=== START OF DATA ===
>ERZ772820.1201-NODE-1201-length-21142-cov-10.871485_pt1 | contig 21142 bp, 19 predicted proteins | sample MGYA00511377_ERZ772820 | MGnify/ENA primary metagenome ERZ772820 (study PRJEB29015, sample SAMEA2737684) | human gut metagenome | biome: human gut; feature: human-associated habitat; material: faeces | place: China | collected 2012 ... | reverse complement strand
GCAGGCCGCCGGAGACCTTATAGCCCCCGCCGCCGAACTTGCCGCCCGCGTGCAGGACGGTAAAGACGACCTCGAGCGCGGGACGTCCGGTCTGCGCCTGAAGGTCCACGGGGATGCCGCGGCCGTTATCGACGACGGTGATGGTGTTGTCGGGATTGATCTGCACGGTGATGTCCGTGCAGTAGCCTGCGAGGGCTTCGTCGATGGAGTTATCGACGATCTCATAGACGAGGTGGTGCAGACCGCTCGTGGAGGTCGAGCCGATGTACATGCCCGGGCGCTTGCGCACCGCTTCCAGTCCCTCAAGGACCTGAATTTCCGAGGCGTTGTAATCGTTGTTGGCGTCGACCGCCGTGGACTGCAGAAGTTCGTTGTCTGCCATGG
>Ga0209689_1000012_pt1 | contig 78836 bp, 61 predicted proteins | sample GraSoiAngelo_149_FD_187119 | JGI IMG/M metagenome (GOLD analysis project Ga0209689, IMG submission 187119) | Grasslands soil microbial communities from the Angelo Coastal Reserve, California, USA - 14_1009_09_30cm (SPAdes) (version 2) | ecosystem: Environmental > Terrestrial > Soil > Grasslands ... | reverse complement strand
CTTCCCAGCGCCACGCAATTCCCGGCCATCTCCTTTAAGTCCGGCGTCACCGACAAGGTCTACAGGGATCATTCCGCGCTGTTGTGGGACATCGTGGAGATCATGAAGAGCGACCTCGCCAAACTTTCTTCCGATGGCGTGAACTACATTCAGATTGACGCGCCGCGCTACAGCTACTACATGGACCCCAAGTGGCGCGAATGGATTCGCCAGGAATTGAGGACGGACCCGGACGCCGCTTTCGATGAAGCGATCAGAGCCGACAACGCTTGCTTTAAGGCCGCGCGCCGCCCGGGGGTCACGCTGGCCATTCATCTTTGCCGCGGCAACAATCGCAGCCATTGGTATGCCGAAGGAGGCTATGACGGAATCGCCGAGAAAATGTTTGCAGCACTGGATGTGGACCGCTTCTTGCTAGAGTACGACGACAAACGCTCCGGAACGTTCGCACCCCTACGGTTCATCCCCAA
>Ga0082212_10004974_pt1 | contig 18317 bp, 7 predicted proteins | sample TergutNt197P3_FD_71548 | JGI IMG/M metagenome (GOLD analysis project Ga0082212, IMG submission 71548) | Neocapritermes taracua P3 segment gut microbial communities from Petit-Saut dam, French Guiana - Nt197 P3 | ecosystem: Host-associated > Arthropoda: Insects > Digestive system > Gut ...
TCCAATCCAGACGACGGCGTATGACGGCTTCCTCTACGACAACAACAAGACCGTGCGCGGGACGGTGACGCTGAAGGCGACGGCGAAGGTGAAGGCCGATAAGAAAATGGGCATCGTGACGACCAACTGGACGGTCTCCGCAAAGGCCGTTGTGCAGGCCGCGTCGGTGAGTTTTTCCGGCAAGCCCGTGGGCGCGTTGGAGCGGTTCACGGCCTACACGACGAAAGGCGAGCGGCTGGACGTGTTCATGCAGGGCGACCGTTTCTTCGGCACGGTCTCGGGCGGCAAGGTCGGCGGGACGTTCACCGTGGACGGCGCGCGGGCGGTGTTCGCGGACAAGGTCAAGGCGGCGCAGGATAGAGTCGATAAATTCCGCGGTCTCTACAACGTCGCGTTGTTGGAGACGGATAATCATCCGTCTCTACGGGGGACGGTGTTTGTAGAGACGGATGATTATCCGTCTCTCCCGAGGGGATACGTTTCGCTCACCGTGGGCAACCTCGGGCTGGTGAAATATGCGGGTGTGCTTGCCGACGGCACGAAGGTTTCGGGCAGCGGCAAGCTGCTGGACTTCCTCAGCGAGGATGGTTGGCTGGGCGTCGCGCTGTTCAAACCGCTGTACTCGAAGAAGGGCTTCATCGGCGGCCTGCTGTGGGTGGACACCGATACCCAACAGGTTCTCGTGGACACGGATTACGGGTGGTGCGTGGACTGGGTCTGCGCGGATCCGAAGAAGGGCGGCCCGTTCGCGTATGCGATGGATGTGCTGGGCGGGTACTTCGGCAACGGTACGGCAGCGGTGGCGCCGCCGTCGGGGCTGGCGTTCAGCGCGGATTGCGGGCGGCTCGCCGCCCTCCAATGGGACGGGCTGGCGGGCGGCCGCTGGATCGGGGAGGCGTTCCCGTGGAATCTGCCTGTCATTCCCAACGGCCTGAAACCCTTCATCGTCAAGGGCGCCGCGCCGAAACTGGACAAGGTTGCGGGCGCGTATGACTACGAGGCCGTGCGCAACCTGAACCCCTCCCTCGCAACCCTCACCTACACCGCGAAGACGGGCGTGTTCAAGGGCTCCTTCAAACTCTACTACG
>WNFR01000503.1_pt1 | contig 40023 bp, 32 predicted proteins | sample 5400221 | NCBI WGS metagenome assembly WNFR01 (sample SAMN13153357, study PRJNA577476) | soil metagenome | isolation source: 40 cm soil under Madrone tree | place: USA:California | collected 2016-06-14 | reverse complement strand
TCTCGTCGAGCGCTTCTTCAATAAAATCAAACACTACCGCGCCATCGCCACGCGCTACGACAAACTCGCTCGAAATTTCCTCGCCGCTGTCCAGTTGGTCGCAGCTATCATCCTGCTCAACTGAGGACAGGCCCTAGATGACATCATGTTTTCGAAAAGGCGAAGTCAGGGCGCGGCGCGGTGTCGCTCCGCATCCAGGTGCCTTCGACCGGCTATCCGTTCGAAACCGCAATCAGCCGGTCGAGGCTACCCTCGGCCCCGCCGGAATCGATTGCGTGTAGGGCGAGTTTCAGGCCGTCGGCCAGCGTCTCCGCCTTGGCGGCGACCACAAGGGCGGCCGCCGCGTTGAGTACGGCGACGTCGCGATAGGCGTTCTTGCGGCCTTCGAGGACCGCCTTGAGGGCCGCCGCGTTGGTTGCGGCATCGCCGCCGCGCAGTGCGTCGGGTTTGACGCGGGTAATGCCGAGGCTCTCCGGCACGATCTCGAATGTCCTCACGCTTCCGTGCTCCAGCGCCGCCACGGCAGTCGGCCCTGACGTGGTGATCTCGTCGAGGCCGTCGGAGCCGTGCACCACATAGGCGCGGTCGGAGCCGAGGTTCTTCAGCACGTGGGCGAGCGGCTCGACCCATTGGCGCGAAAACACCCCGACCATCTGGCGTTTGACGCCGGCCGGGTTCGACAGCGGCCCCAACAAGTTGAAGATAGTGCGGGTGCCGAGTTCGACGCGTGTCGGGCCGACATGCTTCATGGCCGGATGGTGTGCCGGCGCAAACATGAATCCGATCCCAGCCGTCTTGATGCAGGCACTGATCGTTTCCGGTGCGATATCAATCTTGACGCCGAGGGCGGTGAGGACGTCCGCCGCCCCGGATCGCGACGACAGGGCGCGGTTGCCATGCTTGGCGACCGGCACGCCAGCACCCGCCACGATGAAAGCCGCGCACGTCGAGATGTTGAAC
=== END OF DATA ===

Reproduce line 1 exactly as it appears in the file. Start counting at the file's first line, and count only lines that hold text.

>ERZ772820.1201-NODE-1201-length-21142-cov-10.871485_pt1 | contig 21142 bp, 19 predicted proteins | sample MGYA00511377_ERZ772820 | MGnify/ENA primary metagenome ERZ772820 (study PRJEB29015, sample SAMEA2737684) | human gut metagenome | biome: human gut; feature: human-associated habitat; material: faeces | place: China | collected 2012 ... | reverse complement strand